(87) mukw’ shakw’ut-s tthu mun’us ’i’ ’uw’ nilh nuw’ sht’es kwsus wi’wul’ tthu kw’suts, qux kw’suts.
Each time she bathed her son, a lot of trout would appear.

(88) ’i’ kwsus wulh yu ts’its’usum’ tthuw’nilh q’ise’q, kwsus wulh nem’ ’imush nem’sew’q’ ’u tthu sqw’ulesh.
And when Q’ise’q was growing up, he used to go out hunting birds.

(89) mu.u.ukw’ stem sqw’ulesh ’i’ ni’ kwulushtus susuw’ hwtth’a’tus, hwtth’a’tus susuw’ thuytus tthu [huy’mat-s] ni’ hakwushus ni’ tse’ shlhalhukw’s.
He shot all kinds of birds, and he would skin them, he used the skins to make himself some wings to fly with.

(90) hay ’ul’ ni’ ’uy’uy’mut kwus st’i’am’ ’u tthu t’ul’t’eluw’s kwus wulh hwu saay’ tthu sqw’ulesh ni’ hwtth’a’tus susuw’ thuytus, ts’ewutum ’u thu tens.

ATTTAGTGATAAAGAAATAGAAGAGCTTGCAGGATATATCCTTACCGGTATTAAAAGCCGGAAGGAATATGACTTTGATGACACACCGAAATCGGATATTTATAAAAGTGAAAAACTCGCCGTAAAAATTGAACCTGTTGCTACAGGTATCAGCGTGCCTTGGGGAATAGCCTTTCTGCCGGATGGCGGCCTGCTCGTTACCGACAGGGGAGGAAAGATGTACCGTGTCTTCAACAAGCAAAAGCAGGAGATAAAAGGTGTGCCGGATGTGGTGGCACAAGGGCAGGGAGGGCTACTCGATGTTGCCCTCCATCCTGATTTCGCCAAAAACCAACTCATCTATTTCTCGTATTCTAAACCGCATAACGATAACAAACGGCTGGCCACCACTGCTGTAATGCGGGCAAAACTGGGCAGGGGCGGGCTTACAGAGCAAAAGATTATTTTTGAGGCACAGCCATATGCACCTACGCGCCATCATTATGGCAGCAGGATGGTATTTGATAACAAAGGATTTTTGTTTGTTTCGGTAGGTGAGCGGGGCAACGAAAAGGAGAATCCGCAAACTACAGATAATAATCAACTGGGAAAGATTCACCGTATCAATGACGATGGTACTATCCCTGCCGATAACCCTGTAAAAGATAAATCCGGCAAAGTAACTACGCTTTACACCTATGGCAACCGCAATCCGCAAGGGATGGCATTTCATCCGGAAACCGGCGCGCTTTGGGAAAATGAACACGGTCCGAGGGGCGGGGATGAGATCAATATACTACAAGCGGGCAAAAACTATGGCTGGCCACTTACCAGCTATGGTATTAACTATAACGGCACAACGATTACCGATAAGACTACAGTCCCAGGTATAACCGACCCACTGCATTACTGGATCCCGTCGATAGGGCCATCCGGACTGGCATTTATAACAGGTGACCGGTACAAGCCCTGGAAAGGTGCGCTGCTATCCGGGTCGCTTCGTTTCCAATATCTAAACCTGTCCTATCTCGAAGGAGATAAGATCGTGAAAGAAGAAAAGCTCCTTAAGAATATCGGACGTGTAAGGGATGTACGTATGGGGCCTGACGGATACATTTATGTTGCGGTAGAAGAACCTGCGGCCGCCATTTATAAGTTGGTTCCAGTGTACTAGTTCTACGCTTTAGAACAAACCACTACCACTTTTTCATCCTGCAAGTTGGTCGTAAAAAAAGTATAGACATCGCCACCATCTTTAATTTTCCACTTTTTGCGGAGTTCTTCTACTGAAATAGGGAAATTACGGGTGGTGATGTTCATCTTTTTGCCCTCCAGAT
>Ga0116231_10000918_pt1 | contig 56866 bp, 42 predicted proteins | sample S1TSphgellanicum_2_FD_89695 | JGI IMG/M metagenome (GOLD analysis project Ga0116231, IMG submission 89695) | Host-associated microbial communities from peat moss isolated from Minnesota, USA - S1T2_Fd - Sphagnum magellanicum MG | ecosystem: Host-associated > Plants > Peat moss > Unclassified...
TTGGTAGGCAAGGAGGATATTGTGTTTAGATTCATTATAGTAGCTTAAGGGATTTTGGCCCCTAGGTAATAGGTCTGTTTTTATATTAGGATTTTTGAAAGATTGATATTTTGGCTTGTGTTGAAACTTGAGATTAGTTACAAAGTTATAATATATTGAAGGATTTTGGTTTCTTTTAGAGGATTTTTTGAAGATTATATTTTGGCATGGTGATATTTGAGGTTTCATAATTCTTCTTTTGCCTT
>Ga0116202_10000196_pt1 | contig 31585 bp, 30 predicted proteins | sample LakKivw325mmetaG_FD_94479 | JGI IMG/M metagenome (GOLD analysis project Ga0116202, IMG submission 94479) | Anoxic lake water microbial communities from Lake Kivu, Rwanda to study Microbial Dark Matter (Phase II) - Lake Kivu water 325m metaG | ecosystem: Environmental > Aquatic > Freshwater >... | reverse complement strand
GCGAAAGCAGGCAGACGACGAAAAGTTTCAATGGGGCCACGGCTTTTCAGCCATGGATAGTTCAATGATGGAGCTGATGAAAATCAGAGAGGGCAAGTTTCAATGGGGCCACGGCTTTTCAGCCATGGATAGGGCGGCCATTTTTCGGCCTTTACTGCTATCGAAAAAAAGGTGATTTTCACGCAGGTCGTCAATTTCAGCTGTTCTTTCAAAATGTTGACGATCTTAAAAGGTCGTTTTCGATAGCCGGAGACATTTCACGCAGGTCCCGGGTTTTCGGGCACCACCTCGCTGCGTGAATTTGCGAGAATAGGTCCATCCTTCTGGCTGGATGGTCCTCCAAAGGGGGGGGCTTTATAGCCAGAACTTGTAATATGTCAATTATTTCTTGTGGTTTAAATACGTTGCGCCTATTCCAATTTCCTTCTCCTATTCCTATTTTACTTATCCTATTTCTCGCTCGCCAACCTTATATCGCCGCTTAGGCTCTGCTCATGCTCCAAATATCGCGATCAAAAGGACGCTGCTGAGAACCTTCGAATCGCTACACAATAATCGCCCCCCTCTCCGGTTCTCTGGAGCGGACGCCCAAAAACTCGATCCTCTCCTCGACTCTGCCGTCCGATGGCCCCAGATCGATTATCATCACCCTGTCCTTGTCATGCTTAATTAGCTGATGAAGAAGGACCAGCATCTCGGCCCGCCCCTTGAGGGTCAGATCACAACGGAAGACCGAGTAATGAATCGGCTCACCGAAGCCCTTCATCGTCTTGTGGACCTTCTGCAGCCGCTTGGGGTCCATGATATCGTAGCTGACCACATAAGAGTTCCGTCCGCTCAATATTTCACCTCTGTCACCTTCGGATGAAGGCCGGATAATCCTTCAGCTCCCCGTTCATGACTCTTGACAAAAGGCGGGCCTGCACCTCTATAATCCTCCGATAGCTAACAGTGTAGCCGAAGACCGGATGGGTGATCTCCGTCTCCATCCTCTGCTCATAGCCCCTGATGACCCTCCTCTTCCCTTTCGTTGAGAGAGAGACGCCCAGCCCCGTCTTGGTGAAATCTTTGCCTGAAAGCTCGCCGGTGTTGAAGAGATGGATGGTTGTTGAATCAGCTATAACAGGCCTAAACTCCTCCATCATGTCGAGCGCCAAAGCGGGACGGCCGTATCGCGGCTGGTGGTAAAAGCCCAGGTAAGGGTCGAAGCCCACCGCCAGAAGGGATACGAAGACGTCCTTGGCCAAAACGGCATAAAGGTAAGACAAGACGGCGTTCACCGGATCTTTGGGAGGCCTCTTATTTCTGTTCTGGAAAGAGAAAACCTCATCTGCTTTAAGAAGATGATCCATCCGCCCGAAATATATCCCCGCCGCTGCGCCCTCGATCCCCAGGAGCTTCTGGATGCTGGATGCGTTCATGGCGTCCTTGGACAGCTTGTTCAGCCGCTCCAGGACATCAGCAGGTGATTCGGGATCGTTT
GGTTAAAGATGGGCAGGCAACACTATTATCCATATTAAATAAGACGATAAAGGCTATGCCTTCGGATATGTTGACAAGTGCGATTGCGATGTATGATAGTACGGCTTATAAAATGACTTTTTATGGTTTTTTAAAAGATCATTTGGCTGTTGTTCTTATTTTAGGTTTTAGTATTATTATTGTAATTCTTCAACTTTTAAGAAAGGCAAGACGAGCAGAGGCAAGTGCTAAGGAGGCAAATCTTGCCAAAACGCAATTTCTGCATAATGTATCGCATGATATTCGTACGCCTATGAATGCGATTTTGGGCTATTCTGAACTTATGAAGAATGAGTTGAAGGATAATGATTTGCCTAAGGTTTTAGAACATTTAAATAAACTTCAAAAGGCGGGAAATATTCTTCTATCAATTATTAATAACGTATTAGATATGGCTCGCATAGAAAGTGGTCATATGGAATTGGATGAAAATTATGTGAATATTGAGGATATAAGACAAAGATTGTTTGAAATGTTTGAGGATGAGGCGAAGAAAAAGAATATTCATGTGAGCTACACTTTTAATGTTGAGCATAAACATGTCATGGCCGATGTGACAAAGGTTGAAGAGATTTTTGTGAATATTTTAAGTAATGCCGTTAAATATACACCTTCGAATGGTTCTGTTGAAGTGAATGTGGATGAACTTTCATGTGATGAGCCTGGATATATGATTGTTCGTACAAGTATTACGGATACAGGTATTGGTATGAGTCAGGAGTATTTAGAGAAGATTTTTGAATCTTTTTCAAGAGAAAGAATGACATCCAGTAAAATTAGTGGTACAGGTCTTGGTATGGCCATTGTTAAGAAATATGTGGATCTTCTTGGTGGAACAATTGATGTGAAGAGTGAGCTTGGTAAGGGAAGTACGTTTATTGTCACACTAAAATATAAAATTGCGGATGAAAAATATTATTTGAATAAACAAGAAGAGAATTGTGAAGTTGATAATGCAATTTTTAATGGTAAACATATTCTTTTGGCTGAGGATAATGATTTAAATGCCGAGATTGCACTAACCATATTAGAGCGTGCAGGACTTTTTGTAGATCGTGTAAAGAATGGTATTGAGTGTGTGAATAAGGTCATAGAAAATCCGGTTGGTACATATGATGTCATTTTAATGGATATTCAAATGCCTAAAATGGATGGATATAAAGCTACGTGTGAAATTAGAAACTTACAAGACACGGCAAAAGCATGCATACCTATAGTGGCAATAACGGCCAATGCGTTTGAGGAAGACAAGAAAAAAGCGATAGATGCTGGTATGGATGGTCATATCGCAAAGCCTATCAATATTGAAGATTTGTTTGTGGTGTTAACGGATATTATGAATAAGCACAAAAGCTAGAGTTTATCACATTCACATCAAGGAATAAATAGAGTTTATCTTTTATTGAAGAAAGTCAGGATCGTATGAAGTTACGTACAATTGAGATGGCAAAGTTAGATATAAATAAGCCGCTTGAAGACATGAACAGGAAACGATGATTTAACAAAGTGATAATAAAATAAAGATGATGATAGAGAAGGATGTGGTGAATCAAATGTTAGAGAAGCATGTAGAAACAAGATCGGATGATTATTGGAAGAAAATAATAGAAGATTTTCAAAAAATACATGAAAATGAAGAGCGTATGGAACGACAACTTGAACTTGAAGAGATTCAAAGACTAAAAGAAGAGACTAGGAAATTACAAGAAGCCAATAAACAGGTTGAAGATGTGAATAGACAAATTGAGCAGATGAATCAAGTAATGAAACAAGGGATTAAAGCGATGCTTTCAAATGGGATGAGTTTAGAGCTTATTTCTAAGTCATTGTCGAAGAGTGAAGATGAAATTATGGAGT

And what he stuck to his arms that he got from the birds was very beautiful and he made it from the skins, and his mother helped him.

(91) ni.i.i’ wulh hith, hith kwsus xut’e ’u tthey’ tthuw’nilh stl’i’tl’qulh, wulh m’i ts’isum ni’ wulh ’apun ’i’ kw’ te’tsus.
A long time passed, and he grew into a young man, eighteen years old.

(92) ’i’ niihw ’apun ’i’ kw’ yuse’lu ’i’ ni’ yuthustum ’u thu tens.
And when he was twelve years old, his mother talked to him.

(93) kws wulh ’uye’q tthu sil’anums, ’uye’q wulh m’i hwu swuy’qe’, ni’ wulh qw’een’u.
That was his change of life when we was becoming a man, at puberty.

(94) suw’ yuthustum ’u thu tens, “mun’u …..”
And his mother said, “Son…”

(95) ’i’ yath ts’u ’uw’ putum’utus thu tens, “nutsim’ ’a’lu ’u shutst ’uw’ hali ’ul’ ’u tey’?